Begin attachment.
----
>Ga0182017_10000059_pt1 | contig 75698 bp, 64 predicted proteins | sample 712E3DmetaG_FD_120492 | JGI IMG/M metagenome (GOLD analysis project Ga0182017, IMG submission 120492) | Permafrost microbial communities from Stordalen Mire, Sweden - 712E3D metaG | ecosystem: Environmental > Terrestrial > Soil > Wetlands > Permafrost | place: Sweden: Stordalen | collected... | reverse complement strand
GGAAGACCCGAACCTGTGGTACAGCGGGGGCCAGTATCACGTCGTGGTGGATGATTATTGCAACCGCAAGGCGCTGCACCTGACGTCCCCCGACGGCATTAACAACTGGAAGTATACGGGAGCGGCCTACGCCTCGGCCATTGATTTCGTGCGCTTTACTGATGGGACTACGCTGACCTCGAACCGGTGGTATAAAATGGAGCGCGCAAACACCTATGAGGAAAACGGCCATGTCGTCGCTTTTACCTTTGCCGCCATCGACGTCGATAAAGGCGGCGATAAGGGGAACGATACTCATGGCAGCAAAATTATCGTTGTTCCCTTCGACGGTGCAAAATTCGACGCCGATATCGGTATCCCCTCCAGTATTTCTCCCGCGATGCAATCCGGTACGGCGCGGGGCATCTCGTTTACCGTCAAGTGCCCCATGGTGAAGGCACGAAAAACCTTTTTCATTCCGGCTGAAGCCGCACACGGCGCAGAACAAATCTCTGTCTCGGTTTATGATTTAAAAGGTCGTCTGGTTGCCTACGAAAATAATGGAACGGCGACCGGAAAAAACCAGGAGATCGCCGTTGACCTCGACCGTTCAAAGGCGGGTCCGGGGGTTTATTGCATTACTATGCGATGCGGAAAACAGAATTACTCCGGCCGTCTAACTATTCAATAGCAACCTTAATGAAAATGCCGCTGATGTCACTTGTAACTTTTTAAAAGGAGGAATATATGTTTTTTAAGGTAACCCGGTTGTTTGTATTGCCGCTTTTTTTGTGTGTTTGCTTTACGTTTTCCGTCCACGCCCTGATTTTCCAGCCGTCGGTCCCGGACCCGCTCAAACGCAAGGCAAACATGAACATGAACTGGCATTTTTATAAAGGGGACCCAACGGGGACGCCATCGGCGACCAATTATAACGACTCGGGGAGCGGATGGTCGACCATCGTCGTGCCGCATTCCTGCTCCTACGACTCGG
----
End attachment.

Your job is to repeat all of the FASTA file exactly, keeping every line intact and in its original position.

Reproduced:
>Ga0182017_10000059_pt1 | contig 75698 bp, 64 predicted proteins | sample 712E3DmetaG_FD_120492 | JGI IMG/M metagenome (GOLD analysis project Ga0182017, IMG submission 120492) | Permafrost microbial communities from Stordalen Mire, Sweden - 712E3D metaG | ecosystem: Environmental > Terrestrial > Soil > Wetlands > Permafrost | place: Sweden: Stordalen | collected... | reverse complement strand
GGAAGACCCGAACCTGTGGTACAGCGGGGGCCAGTATCACGTCGTGGTGGATGATTATTGCAACCGCAAGGCGCTGCACCTGACGTCCCCCGACGGCATTAACAACTGGAAGTATACGGGAGCGGCCTACGCCTCGGCCATTGATTTCGTGCGCTTTACTGATGGGACTACGCTGACCTCGAACCGGTGGTATAAAATGGAGCGCGCAAACACCTATGAGGAAAACGGCCATGTCGTCGCTTTTACCTTTGCCGCCATCGACGTCGATAAAGGCGGCGATAAGGGGAACGATACTCATGGCAGCAAAATTATCGTTGTTCCCTTCGACGGTGCAAAATTCGACGCCGATATCGGTATCCCCTCCAGTATTTCTCCCGCGATGCAATCCGGTACGGCGCGGGGCATCTCGTTTACCGTCAAGTGCCCCATGGTGAAGGCACGAAAAACCTTTTTCATTCCGGCTGAAGCCGCACACGGCGCAGAACAAATCTCTGTCTCGGTTTATGATTTAAAAGGTCGTCTGGTTGCCTACGAAAATAATGGAACGGCGACCGGAAAAAACCAGGAGATCGCCGTTGACCTCGACCGTTCAAAGGCGGGTCCGGGGGTTTATTGCATTACTATGCGATGCGGAAAACAGAATTACTCCGGCCGTCTAACTATTCAATAGCAACCTTAATGAAAATGCCGCTGATGTCACTTGTAACTTTTTAAAAGGAGGAATATATGTTTTTTAAGGTAACCCGGTTGTTTGTATTGCCGCTTTTTTTGTGTGTTTGCTTTACGTTTTCCGTCCACGCCCTGATTTTCCAGCCGTCGGTCCCGGACCCGCTCAAACGCAAGGCAAACATGAACATGAACTGGCATTTTTATAAAGGGGACCCAACGGGGACGCCATCGGCGACCAATTATAACGACTCGGGGAGCGGATGGTCGACCATCGTCGTGCCGCATTCCTGCTCCTACGACTCGG